Objective: Dysglycemia during an intensive care unit (ICU) stay has been correlated with hospital complications and increased mortality. The objective of this study was to examine how glucose derangements during an ICU admission affect length of stay (LOS) and mortality in patients with and without diabetes mellitus.
Methods: Patient-level data for adults (>/=18 years old) admitted to any ICU within our hospital system for at least 24 hours between 5/5/2011 to 11/6/2017 (6.5 years) were pulled from the electronic database. Patients were categorized into four glucose groups: 1) no hyper/hypoglycemia, 2) hyperglycemia only (blood glucose [BG] >180mg/dL), 3) hypoglycemia only (BG <70mg/dL), and 4) both hyper/hypoglycemia. Diabetes status was determined from diagnosis codes prior to the ICU stay. Dates of hospitalization were used to calculate LOS in days. Mortality was examined through the end of the analysis period.
Results: A total of 16,345 encounters were included in this analysis (mean age 57.7 years); only a few patients had multiple encounters. Over one-quarter of patients had diabetes (26.1%). A majority of encounters involved some form of dysglycemia: 16.4% hypoglycemia, 42.4% hyperglycemia, and 12.0% with both hyper/hypoglycemia. The overall average LOS was 6.03 days. Patients without diabetes but with any form of dysglycemia had longer LOS and higher mortality compared to patients with diabetes. Patients with both hyper/hypoglycemia had the least favorable outcomes (no diabetes vs. diabetes, LOS mean±SD: 16.2±23.5 vs. 12.9±16.3 days, p <0.01; mortality: 64.9% vs. 43.6%, p <0.01). Conversely, those with diabetes without any dysglycemia had the shortest LOS and lowest mortality (LOS 2.5±3.2; mortality 11.3%).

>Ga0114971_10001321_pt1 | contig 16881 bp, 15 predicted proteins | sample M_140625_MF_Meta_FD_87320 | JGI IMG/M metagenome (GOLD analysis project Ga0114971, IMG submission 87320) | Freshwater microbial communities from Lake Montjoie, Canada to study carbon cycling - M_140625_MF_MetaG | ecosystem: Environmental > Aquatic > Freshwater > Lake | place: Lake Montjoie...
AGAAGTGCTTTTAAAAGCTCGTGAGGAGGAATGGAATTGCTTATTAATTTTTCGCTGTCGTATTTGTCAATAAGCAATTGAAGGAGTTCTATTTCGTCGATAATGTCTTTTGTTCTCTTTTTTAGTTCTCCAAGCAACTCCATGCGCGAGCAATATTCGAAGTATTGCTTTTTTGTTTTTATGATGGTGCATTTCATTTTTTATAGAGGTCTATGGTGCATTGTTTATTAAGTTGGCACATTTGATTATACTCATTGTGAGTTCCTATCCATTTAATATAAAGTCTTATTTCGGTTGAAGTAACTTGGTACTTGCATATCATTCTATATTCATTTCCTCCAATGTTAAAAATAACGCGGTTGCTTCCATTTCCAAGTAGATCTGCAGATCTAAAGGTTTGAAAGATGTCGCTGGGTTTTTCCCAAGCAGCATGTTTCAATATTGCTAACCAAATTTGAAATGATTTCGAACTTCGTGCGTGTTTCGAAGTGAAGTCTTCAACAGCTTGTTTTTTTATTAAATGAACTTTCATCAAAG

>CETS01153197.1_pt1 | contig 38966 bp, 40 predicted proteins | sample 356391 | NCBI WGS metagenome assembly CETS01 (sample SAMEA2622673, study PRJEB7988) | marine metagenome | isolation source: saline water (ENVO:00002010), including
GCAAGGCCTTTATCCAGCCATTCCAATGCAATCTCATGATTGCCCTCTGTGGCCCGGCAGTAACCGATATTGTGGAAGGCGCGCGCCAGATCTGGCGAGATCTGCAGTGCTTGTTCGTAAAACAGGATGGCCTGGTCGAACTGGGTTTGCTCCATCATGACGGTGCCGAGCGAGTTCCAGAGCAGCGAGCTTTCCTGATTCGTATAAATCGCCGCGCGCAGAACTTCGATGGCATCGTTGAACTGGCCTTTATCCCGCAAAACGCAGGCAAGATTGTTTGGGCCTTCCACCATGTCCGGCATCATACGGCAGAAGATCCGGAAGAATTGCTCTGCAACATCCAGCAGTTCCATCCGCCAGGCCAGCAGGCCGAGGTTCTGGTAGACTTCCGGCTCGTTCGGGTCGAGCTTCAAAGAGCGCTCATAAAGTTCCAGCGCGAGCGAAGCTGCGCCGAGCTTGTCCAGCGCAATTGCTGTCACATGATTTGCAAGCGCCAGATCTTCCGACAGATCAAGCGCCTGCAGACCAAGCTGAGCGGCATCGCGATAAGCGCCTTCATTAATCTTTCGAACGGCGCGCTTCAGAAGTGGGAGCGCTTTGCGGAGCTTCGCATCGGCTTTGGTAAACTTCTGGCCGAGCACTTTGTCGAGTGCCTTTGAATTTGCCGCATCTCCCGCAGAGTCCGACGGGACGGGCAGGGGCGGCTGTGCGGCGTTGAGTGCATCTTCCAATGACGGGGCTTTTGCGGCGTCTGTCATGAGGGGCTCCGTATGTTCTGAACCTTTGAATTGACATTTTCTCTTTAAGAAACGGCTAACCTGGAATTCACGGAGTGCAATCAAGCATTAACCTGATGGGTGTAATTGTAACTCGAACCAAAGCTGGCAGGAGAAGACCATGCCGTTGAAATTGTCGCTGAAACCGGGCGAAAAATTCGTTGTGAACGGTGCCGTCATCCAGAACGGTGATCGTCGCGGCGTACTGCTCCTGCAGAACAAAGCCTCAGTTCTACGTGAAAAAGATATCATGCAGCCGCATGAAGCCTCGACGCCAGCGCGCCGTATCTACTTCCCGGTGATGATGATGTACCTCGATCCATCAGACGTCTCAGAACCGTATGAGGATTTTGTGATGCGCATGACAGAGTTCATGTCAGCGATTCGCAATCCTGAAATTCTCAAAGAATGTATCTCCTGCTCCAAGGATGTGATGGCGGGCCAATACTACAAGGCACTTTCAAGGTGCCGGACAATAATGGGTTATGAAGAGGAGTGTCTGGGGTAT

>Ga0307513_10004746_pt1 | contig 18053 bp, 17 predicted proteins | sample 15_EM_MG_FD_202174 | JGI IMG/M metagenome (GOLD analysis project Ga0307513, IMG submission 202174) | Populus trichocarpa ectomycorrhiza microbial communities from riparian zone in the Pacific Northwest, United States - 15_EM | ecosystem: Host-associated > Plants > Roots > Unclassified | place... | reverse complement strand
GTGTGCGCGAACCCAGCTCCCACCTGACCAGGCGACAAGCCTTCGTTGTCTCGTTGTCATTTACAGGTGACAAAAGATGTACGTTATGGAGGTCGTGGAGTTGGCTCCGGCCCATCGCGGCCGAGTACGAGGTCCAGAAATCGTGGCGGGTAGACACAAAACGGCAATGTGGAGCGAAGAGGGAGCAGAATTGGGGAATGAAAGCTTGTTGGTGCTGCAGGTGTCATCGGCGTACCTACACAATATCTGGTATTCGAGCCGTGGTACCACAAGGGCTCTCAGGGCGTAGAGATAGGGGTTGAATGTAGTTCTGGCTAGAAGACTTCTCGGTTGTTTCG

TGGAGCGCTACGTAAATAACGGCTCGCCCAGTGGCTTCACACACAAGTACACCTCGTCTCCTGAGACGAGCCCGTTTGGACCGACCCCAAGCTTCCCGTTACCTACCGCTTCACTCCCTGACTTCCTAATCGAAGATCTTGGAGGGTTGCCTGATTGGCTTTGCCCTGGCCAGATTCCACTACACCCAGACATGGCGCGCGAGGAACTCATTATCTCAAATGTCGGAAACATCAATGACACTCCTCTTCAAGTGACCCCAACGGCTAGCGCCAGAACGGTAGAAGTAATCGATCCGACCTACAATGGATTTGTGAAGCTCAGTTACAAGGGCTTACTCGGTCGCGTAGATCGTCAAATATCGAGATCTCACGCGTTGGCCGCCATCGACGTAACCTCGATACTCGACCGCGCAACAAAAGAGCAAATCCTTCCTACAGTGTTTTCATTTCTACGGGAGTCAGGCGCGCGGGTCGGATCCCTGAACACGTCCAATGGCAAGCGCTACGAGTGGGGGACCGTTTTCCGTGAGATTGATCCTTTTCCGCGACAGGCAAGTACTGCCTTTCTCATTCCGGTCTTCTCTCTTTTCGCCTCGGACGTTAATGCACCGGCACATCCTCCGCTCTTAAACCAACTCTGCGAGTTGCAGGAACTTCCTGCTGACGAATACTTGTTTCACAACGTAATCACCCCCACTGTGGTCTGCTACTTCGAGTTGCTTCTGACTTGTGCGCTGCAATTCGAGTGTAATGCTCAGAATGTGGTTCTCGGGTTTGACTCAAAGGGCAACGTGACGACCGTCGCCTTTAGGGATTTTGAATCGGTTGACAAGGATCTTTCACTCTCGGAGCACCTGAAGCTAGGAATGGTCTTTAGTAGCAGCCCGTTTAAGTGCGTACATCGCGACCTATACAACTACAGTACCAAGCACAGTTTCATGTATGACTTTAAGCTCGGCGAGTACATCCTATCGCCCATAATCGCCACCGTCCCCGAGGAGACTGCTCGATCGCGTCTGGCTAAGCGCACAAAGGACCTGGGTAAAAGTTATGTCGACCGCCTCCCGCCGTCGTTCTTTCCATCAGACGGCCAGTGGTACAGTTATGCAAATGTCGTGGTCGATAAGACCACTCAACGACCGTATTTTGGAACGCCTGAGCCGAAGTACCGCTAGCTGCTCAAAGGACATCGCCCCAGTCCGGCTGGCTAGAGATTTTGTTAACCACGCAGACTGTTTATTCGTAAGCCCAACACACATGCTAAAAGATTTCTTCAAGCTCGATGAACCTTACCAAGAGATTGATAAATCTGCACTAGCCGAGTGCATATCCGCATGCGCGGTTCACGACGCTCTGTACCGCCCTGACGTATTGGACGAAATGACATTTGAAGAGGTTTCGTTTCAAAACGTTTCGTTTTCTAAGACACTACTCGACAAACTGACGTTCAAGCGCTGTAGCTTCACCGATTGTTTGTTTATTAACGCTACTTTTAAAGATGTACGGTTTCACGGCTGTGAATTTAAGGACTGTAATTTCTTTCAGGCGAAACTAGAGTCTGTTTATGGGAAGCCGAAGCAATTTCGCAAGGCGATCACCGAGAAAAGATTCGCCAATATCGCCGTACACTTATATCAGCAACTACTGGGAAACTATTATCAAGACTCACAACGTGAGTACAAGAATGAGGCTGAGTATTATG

Conclusion: Glucose derangements in the ICU were associated with longer LOS in all patients. However, ICU patients without diabetes but with dysglycemia had longer LOS and higher mortality compared to patients with diabetes.
A. Zaman: None. M.T. McDermott: Advisory Panel; Self; Novo Nordisk Inc., Savvy Sherpa. V.V. Mansfield: Employee; Self; UnitedHealth Group. C.C. Low Wang: Research Support; Self; CellResearch Corporation.
UnitedHealth Group; University of Colorado Health Care Innovation Center